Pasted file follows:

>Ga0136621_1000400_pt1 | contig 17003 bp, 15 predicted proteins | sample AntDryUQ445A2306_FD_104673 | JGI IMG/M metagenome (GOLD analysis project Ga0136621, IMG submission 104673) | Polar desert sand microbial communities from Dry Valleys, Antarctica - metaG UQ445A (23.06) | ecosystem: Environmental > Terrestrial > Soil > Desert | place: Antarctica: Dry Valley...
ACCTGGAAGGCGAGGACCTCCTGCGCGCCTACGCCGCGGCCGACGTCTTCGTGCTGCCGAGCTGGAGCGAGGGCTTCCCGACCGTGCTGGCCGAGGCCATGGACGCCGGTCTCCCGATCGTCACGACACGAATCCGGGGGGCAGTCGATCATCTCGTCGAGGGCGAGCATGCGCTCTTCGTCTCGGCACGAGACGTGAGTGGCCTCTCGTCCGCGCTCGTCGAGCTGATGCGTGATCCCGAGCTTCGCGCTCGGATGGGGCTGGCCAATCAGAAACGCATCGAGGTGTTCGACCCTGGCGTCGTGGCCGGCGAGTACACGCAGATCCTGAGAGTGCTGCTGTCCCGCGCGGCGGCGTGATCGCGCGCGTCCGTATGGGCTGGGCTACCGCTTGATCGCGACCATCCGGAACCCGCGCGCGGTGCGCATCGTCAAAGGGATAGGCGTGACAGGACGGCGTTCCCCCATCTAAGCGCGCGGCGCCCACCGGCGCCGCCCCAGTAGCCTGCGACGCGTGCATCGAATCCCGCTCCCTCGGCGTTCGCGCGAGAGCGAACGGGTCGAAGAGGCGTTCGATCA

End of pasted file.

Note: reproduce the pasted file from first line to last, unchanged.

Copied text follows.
>Ga0136621_1000400_pt1 | contig 17003 bp, 15 predicted proteins | sample AntDryUQ445A2306_FD_104673 | JGI IMG/M metagenome (GOLD analysis project Ga0136621, IMG submission 104673) | Polar desert sand microbial communities from Dry Valleys, Antarctica - metaG UQ445A (23.06) | ecosystem: Environmental > Terrestrial > Soil > Desert | place: Antarctica: Dry Valley...
ACCTGGAAGGCGAGGACCTCCTGCGCGCCTACGCCGCGGCCGACGTCTTCGTGCTGCCGAGCTGGAGCGAGGGCTTCCCGACCGTGCTGGCCGAGGCCATGGACGCCGGTCTCCCGATCGTCACGACACGAATCCGGGGGGCAGTCGATCATCTCGTCGAGGGCGAGCATGCGCTCTTCGTCTCGGCACGAGACGTGAGTGGCCTCTCGTCCGCGCTCGTCGAGCTGATGCGTGATCCCGAGCTTCGCGCTCGGATGGGGCTGGCCAATCAGAAACGCATCGAGGTGTTCGACCCTGGCGTCGTGGCCGGCGAGTACACGCAGATCCTGAGAGTGCTGCTGTCCCGCGCGGCGGCGTGATCGCGCGCGTCCGTATGGGCTGGGCTACCGCTTGATCGCGACCATCCGGAACCCGCGCGCGGTGCGCATCGTCAAAGGGATAGGCGTGACAGGACGGCGTTCCCCCATCTAAGCGCGCGGCGCCCACCGGCGCCGCCCCAGTAGCCTGCGACGCGTGCATCGAATCCCGCTCCCTCGGCGTTCGCGCGAGAGCGAACGGGTCGAAGAGGCGTTCGATCA